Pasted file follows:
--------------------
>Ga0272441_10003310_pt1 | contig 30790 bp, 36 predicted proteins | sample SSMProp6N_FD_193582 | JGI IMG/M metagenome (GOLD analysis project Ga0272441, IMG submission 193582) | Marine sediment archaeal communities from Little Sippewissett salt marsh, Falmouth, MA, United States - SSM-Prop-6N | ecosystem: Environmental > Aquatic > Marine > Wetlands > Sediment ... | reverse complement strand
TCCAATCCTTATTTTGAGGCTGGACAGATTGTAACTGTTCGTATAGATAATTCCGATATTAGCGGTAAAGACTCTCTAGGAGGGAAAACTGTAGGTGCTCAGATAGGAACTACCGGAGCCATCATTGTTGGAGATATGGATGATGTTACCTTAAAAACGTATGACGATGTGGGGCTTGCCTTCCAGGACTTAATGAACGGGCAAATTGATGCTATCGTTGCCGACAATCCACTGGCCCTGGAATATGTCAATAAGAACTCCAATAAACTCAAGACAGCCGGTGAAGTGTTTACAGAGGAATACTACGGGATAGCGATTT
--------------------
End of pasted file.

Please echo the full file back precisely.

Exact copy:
>Ga0272441_10003310_pt1 | contig 30790 bp, 36 predicted proteins | sample SSMProp6N_FD_193582 | JGI IMG/M metagenome (GOLD analysis project Ga0272441, IMG submission 193582) | Marine sediment archaeal communities from Little Sippewissett salt marsh, Falmouth, MA, United States - SSM-Prop-6N | ecosystem: Environmental > Aquatic > Marine > Wetlands > Sediment ... | reverse complement strand
TCCAATCCTTATTTTGAGGCTGGACAGATTGTAACTGTTCGTATAGATAATTCCGATATTAGCGGTAAAGACTCTCTAGGAGGGAAAACTGTAGGTGCTCAGATAGGAACTACCGGAGCCATCATTGTTGGAGATATGGATGATGTTACCTTAAAAACGTATGACGATGTGGGGCTTGCCTTCCAGGACTTAATGAACGGGCAAATTGATGCTATCGTTGCCGACAATCCACTGGCCCTGGAATATGTCAATAAGAACTCCAATAAACTCAAGACAGCCGGTGAAGTGTTTACAGAGGAATACTACGGGATAGCGATTT